2011 Summer Seminar in Literary and Cultural StudiesRead more about it and find contact information here.
The Department of English, the Eberly College of Arts and Sciences, and West Virginia University present the 2011 Summer Seminar: “American Magic: The Fates of Folk & Fairy Tales in the Appalachians”
Seminar Leader: Carl Lindahl, University of Houston
Dates: June 9-12, 2011
The Europeans who migrated to the Appalachians in the 18th century brought with them extensive traditions of oral fiction, including the marchen, the oral equivalent of the literary fairy tale. By the 19th century, the Europeans who had stayed behind were drawing upon oral works to fashion a new literature: the tales of the Brothers Grimm (first ed., 1812) inspired imitators throughout the continent. In the United States, however, oral fiction went underground, and it was not until 1943 that the first anthology of British-American fairy tales (Richard Chase’s The Jack Tales) appeared. This American anthology was based exclusively on performances by Appalachian narrators; since the book’s appearance, notions of an American marchen tradition have centered on Appalachia.
This seminar addresses several issues in the history and conceptions of Appalachian oral fiction. Why did American marchen go almost totally undocumented for two centuries, between the time it was first attested and the publication of The Jack Tales? Why did American marchen collectors concentrate almost exclusively upon male narrators and tales in which the protagonists were males? Why has the collection and study of marchen thrived in Kentucky, North Carolina, Tennessee, and Virginia, but not in fifth core Appalachian state, West Virginia? Most importantly, what is the nature of the marchen tradition as it has actually been practiced, and largely ignored, in recent generations?
To assess Appalachia’s oral marchen traditions, the seminar will draw upon the collections of Leonard W. Roberts (1912-1983), who assembled the nation’s largest corpus of field-recorded marchen (now housed at Berea College) as well as Lindahl’s own collection, recorded in the same region where Roberts worked and sometimes from the same narrators whom Roberts recorded. The vast majority of Roberts’s published tales were recorded in southeastern Kentucky near the Virginia border, but Roberts conducted substantial unpublished research at West Virginia Wesleyan University, and that work will be discussed in the seminar. Seminar participants will read historical and critical pieces by Bill Ellis, Carl Lindahl, W.B. McCarthy, Charles Perdue, Joseph Sobel, and others, as well as published tales, including Chase’s literary Jack Tales and Roberts’s South from Hell-fer-Sartin, his earliest and most extensive print collection of oral marchen. We will also read unpublished transcriptions of oral marchen and listen to audio-recorded tales.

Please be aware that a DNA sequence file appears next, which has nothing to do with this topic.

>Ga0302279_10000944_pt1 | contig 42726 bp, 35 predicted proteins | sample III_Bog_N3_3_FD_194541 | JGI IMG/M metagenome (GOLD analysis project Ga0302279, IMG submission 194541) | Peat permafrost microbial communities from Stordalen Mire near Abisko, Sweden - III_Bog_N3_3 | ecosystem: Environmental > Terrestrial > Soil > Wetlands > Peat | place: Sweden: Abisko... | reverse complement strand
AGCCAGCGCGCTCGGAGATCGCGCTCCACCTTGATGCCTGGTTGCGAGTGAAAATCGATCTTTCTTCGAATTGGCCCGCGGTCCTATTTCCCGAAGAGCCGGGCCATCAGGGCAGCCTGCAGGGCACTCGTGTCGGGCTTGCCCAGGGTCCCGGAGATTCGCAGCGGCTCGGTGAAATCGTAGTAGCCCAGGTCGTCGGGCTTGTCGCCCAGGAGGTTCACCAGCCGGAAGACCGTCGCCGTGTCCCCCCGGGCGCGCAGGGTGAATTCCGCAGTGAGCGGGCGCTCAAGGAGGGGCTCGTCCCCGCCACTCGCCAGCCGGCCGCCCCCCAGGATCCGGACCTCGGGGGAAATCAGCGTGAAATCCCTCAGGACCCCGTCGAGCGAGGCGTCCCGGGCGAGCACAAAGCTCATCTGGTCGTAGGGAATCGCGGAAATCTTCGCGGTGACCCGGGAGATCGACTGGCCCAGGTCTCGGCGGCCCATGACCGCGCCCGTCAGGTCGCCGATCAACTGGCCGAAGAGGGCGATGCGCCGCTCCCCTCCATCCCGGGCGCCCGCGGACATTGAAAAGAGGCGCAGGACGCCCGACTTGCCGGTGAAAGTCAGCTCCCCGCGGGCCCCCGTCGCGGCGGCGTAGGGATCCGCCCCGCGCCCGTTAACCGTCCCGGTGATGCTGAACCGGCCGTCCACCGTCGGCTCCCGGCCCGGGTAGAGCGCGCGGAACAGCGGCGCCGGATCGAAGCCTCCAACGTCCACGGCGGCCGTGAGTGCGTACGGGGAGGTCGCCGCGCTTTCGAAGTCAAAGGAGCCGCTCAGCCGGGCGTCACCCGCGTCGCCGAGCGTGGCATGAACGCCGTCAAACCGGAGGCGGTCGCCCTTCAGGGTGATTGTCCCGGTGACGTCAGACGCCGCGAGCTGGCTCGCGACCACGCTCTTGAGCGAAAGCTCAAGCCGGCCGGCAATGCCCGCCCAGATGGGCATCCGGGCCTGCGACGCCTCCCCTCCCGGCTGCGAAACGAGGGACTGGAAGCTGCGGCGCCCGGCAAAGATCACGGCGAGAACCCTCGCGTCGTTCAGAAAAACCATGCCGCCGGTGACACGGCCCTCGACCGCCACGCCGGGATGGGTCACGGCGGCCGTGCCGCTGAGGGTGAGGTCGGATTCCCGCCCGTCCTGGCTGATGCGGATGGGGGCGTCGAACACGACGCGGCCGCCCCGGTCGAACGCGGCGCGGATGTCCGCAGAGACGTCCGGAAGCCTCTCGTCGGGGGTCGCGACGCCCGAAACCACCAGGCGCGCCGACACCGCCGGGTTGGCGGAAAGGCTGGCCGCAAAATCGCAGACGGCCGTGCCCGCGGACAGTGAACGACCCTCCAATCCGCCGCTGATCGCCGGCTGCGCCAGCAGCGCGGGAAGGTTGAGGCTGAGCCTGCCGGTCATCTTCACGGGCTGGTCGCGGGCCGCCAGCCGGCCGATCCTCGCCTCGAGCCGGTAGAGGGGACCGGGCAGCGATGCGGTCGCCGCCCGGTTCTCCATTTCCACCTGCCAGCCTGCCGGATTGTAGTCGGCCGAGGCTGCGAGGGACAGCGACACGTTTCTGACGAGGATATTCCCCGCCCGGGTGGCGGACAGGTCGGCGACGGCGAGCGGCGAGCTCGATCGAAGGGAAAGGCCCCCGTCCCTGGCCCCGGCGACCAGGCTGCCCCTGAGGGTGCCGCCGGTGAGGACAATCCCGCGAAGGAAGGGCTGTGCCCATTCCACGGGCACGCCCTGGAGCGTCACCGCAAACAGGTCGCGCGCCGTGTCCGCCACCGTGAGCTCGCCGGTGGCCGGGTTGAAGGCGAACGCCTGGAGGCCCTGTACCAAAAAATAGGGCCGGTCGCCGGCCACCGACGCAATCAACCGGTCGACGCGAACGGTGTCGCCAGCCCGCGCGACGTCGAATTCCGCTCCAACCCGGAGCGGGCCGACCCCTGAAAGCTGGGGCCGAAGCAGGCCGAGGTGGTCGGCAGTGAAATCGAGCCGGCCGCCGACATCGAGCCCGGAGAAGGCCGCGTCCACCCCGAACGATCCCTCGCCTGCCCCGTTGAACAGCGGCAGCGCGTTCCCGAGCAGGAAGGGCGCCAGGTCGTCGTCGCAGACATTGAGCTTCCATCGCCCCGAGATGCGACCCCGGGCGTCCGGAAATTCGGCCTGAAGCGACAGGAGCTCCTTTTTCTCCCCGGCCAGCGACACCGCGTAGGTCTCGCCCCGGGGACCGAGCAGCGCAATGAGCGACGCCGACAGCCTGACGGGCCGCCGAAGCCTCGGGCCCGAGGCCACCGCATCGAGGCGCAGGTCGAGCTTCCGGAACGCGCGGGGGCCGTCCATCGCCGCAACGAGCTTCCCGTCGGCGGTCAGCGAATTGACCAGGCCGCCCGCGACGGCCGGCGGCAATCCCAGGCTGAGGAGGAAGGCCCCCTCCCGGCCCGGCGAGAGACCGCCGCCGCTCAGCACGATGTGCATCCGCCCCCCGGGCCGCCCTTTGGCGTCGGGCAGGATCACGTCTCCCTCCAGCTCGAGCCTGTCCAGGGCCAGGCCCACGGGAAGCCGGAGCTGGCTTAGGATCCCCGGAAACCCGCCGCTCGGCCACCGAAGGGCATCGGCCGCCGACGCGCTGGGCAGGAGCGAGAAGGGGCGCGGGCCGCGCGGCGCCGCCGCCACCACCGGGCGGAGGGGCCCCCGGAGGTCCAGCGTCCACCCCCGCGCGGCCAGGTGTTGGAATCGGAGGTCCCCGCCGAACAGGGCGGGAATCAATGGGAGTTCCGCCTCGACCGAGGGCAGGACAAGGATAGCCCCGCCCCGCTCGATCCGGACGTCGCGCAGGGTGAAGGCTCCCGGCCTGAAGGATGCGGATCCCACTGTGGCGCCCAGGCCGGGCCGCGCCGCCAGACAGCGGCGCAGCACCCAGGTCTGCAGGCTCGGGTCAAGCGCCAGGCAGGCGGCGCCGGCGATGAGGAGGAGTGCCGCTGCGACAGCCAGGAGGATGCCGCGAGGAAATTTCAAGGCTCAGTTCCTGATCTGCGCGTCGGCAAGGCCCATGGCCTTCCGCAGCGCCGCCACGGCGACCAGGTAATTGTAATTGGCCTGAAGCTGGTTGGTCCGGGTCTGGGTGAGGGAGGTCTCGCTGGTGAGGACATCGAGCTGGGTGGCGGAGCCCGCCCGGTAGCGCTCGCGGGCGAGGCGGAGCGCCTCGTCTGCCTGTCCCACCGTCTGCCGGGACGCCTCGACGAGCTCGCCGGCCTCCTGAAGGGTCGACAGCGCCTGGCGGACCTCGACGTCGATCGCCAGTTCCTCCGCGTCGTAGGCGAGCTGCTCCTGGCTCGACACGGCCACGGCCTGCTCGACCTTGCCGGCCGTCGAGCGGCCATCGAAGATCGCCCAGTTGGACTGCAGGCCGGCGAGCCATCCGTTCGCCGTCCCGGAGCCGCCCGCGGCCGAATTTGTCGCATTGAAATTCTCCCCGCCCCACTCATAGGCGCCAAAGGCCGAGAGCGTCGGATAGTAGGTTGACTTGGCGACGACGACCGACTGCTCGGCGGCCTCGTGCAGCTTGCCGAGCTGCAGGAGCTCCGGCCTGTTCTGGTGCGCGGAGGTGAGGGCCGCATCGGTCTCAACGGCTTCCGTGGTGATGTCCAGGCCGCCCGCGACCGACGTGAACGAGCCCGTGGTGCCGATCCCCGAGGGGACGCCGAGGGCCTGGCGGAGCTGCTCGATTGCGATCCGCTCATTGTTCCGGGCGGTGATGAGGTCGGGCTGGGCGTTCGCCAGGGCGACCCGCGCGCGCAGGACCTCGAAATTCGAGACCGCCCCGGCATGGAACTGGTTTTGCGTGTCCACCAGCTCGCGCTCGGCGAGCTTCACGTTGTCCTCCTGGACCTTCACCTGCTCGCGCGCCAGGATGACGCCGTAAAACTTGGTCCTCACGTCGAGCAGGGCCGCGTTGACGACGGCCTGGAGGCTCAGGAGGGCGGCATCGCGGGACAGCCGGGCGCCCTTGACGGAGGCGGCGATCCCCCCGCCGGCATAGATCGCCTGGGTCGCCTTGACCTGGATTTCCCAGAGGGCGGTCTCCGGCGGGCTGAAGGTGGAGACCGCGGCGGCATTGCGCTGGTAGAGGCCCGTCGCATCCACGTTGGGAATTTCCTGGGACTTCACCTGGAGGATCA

The seminar will begin with a public lecture at 7:30 p.m. on Thursday, June 9th and conclude at noon on Sunday, June 12th. There are five, two-hour sessions during the seminar. By mid-May, registered participants will be provided with a list of readings to be completed before arrival at the seminar.
West Virginia University is located in scenic north central West Virginia about 75 miles south of Pittsburgh, PA and 200 miles west of Washington, DC. Housing will be available on campus, and one local hotel is close by for those who prefer non-dormitory housing.
And on that note, I picked up a copy of South from Hell-fer-Sartin: Kentucky Mountain Folk Tales at the AFS annual meeting over the weekend. It is still in print from University Press of Kentucky if Appalachian fairy tales interest you--this collection contains many variants of popular European tales. Somehow it hadn't been added to my own library yet.